Imagery Rescripting for PTSD and Personality Disorders: Theory and Application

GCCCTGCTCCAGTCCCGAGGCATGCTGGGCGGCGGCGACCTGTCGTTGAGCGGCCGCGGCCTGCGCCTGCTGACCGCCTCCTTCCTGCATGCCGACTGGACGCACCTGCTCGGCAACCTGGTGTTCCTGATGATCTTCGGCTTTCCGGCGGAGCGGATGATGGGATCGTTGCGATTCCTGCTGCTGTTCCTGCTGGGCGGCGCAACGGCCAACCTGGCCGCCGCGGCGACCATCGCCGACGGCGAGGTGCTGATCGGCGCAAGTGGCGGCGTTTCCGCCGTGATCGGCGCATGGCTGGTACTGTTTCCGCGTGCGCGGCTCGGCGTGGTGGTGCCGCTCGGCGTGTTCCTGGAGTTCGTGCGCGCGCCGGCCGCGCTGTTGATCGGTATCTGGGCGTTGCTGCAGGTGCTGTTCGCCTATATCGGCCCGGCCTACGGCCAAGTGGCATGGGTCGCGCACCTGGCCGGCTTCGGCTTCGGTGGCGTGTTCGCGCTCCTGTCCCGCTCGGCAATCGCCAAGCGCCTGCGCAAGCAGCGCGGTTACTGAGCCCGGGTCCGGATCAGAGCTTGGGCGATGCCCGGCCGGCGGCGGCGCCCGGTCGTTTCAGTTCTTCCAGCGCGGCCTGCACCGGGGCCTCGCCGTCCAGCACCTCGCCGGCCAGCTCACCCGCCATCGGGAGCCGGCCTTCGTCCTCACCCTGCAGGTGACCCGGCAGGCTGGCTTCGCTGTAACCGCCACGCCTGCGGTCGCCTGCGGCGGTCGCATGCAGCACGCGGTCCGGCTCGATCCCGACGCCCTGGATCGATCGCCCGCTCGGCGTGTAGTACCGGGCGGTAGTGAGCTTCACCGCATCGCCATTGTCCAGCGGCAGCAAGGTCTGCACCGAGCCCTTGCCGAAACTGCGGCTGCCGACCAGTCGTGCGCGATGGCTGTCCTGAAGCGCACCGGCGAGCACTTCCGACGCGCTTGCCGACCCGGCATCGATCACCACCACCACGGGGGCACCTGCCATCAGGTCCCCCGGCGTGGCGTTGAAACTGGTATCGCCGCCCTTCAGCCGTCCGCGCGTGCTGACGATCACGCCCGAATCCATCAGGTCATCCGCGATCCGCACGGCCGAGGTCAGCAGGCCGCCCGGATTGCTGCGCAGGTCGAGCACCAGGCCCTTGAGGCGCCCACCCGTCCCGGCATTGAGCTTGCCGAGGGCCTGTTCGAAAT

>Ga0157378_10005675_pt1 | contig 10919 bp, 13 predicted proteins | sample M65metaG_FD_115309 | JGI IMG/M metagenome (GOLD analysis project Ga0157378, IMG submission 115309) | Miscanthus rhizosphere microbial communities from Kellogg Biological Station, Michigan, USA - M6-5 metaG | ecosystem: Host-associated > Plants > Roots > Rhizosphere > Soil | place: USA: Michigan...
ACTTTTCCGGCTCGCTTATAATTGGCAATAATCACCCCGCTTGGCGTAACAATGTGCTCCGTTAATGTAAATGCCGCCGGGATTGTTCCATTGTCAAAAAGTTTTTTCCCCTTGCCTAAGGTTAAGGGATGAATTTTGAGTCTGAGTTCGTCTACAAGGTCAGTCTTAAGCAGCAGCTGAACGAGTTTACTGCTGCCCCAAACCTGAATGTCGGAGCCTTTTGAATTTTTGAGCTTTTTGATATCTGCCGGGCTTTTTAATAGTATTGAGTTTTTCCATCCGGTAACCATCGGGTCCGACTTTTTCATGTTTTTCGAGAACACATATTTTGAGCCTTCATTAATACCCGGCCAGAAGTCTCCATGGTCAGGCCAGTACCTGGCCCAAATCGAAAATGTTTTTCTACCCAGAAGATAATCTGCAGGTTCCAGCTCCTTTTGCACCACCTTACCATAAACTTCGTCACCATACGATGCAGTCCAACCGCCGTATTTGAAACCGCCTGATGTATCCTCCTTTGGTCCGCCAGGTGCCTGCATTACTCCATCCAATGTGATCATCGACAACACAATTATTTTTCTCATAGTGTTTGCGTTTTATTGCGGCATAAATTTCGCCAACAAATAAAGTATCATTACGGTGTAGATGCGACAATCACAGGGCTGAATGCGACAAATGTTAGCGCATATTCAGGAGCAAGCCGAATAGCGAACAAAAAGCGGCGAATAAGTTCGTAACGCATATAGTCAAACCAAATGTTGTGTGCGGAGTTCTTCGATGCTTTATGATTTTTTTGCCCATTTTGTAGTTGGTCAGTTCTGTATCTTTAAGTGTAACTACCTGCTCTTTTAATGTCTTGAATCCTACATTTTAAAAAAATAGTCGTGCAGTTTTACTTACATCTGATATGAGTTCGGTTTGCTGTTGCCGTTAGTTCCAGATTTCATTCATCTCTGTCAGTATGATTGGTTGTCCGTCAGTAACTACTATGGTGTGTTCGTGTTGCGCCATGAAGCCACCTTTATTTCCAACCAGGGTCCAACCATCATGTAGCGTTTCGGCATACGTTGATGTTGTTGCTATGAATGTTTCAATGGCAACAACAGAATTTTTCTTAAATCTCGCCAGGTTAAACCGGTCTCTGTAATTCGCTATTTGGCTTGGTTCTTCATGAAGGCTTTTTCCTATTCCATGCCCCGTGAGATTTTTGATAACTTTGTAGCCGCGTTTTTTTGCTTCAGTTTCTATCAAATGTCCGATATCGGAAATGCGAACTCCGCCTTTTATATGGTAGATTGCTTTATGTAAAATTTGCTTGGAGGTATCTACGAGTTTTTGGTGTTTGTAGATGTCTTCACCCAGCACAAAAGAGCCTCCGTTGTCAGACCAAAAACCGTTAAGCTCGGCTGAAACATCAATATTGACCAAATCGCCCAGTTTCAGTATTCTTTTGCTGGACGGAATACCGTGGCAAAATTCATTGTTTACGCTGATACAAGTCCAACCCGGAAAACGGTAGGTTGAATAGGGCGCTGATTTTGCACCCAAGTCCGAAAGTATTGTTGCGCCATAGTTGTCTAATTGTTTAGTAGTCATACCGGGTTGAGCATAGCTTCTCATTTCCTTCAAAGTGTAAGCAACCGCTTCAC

2016 Springer Science+Business Media New York Imagery Rescripting is a psychotherapy technique that has been integrated into Cognitive Behaviour Therapy (CBT) interventions in the treatment of various psychiatric populations including post-traumatic stress disorder (PTSD), personality disorders, specific phobias, depression, obsessive-compulsive disorder, social phobia, and suicide risk. Whilst empirical evidence for imagery rescripting is accumulating, the technical application and theoretical rationale for its use can differ markedly depending on treatment protocol, treatment population, and research group. One such instance is in the case of PTSD and personality disorders where there is significant disparity in the rationale and application of imagery rescripting for the two populations. This paper describes the theoretical and technical differences between protocols for the use of imagery rescripting with these two populations. It will be argued that the differences between these protocols may not necessarily represent meaningful disorder-specific considerations. Instead, choosing between different protocols for the application of imagery rescripting may be better guided by considering the goals of the intervention as well as the individual client's readiness for mastery in rescripting. Finally, current research limitations in this field are highlighted and the authors suggest future research directions for further clarity in clinical decision-making regarding this intervention.